On the occasion of the 50th anniversary of the passing of His Majesty King Peter II of Yugoslavia, a memorial service for the late King was officiated by His Grace Bishop Irinej of Eastern America in the presence of Their Royal Highnesses Crown Prince Alexander and Crown Princess Katherine, who lit candles in memory of the Crown Prince’s father, at the Serbian Orthodox Cathedral of Saint Sava in New York City.
His Majesty The King was very close to the Cathedral community and particularly fond of the grand and magnificent edifice during his time in the United States. The Royal Family frequently worshipped in the Cathedral, which is now being rebuilt following the tragic fire of Easter Sunday, 2006. His Royal Highness, The Crown Prince, is the Royal Patron of the rebuilding of the Cathedral.
In his remarks, Bishop Irinej spoke of his own recollections of the news of King Peter’s passing and how the Serbian community in the United States was tremendously shaken. His Majesty was a rare Monarch who shared in the plight of his people, as such his life was one with his subjects. For many, continued the Bishop, hope would have died with the King, had it not been for the Crown Prince in whom they saw hope for their future.
His Royal Highness, in thanking His Grace for his words and the clergy present, spoke from the heart of his father’s difficulties and sacrifices in life, which was in so many ways was a tragic life. Yet now, he rests in his country, with his ancestors, family and fellow countrymen. His dream of returning home was finally fulfilled.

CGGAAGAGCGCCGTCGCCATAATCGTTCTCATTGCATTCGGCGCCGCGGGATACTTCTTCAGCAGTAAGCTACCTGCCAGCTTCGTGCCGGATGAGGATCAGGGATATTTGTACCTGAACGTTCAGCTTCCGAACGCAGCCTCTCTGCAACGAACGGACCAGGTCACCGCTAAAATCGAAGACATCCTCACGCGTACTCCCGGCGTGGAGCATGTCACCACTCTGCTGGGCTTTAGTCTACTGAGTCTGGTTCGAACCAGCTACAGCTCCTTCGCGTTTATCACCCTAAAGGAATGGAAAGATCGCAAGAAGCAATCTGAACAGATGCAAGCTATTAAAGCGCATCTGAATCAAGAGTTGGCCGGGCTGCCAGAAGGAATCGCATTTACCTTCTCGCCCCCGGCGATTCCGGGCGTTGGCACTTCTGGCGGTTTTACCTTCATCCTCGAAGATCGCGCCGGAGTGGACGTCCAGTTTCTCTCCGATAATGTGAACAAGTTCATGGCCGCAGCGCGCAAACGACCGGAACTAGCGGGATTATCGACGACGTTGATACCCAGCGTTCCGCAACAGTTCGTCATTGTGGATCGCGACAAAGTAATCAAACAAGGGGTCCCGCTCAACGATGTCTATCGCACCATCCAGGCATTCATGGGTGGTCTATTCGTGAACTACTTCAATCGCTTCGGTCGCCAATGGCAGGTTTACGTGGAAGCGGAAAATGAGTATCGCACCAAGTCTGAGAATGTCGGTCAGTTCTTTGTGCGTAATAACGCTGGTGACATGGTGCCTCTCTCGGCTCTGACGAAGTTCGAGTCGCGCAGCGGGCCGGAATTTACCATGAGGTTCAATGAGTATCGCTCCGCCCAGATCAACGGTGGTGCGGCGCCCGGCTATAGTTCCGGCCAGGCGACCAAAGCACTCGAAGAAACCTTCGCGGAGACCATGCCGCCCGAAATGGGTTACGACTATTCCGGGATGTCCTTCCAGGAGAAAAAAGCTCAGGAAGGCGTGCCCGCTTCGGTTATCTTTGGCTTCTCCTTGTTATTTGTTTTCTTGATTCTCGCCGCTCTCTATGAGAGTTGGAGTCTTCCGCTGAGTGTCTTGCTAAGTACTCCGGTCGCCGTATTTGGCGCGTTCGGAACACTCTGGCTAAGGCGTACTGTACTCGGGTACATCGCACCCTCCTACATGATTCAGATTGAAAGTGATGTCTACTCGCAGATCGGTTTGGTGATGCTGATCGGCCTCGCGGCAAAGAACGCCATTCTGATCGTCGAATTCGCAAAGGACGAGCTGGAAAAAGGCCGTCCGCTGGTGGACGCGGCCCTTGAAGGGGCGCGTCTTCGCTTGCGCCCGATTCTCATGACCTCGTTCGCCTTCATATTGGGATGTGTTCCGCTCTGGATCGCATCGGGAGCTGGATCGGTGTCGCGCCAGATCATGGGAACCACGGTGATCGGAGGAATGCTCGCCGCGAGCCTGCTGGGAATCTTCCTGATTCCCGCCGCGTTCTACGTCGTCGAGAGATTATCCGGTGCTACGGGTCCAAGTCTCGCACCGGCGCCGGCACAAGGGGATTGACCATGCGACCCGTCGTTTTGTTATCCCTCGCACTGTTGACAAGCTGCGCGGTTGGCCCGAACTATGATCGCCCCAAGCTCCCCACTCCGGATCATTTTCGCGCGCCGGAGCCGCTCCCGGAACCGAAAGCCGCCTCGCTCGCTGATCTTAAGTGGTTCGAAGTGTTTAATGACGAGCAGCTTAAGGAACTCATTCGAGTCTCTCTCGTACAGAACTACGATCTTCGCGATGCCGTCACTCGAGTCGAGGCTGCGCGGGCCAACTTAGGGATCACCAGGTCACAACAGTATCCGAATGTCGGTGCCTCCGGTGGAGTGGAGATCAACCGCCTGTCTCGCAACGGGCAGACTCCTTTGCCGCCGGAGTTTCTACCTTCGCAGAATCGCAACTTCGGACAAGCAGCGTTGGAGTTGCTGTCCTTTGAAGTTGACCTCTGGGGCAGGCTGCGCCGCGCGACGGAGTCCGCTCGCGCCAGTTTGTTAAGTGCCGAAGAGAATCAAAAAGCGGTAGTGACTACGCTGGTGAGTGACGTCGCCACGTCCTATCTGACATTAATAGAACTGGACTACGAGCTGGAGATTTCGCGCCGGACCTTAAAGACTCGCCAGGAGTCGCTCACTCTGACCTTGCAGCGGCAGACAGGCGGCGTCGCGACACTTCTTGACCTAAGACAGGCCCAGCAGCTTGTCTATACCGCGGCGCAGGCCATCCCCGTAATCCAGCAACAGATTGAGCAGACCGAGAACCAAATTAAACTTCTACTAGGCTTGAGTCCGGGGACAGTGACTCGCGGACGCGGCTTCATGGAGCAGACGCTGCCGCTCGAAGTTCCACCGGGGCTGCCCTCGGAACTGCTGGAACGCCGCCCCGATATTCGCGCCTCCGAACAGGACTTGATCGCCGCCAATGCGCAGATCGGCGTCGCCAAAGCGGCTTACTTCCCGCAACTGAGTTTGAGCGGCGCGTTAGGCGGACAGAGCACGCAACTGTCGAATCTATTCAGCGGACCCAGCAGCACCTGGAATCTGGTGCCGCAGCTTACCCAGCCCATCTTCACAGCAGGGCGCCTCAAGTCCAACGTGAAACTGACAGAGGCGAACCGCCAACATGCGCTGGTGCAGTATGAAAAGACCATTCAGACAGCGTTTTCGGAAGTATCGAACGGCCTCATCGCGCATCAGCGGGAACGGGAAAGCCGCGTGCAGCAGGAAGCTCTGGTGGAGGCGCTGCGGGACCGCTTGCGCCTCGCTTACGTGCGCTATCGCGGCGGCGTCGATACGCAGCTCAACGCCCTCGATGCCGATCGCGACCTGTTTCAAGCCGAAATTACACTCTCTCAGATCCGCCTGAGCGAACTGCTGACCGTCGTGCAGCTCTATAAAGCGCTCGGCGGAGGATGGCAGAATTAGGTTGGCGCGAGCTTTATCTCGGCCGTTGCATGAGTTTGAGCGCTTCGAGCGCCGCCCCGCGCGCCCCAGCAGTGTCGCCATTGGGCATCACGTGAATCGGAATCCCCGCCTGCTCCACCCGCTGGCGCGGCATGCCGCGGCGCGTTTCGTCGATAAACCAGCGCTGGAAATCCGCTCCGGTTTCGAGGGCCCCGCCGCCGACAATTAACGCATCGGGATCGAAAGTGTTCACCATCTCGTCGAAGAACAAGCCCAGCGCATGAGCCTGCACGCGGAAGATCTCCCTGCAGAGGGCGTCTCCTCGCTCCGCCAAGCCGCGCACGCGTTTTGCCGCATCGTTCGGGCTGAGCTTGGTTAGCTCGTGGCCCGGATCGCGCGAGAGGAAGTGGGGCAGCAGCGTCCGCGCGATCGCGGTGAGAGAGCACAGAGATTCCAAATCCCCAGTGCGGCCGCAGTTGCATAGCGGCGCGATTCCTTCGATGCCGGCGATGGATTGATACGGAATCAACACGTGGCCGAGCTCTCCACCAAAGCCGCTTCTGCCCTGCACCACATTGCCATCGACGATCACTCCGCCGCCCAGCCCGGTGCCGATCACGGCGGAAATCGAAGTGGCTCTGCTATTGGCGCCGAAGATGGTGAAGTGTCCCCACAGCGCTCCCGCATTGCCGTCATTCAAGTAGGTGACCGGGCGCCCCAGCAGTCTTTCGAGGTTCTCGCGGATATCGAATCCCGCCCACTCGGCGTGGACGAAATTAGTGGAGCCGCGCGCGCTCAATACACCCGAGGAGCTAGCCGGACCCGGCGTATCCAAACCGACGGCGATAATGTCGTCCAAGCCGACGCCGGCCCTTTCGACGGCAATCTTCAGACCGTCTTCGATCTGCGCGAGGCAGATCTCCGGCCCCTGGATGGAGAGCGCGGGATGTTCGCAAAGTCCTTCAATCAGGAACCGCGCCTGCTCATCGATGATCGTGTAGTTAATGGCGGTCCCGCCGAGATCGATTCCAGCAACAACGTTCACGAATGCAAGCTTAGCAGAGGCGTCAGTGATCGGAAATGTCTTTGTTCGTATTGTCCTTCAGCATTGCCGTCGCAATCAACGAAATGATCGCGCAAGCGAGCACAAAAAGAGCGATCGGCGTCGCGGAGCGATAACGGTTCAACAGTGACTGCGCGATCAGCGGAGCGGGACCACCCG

Life of King Peter II
King Peter II of Yugoslavia was born in Belgrade 6 September 1923 as the first born son of King Alexander I and Queen Maria of Yugoslavia. His Godparents were King George VI and Queen Elizabeth (later Queen Mother of Great Britain).
His education commenced at The Royal Palace Belgrade, he then went to Sandroyd School in England, he left after his father’s assassination in 1934. Since King Peter II was 11 years old and underage at the time of his father’s assassination, a regency was formed consisting of three regents headed by his great uncle Prince Paul Karadjordjevic.
King Peter II was nearly killed when the Palace was bombed during the night by the Nazis. The Second World War forced King Peter II to leave the country along with the Yugoslav Government – initially to Greece, Palestine and then to Egypt.
King Peter II then joined other monarchs and leaders of German occupied Europe in London in June 1941. There King Peter was regarded by the people of Yugoslavia as the symbol of resistance against Nazism.
King Peter II completed his education at Cambridge University and joined the Royal Air Force.
King Peter II never abdicated. After the Second World War King Peter II lived in exile, initially in London, with his wife Queen Alexandra of Yugoslavia (previously Princess of Greece and Denmark) and their son Crown Prince Alexander who was born in 1945. He spent the last years of his life in America.
Following a long and grave illness, King Peter II died 3 November 1970 in Denver Hospital Colorado, and he was buried at the St. Sava Monastery Church in Libertyville Illinois. He was the only king buried in the United States. The King’s remains were transferred to the Royal Family Mausoleum of St. George in Oplenac 26 May 2013 with the full honors of a State Funeral befitting his royal rank and dignity.
Based on www.royalfamily.org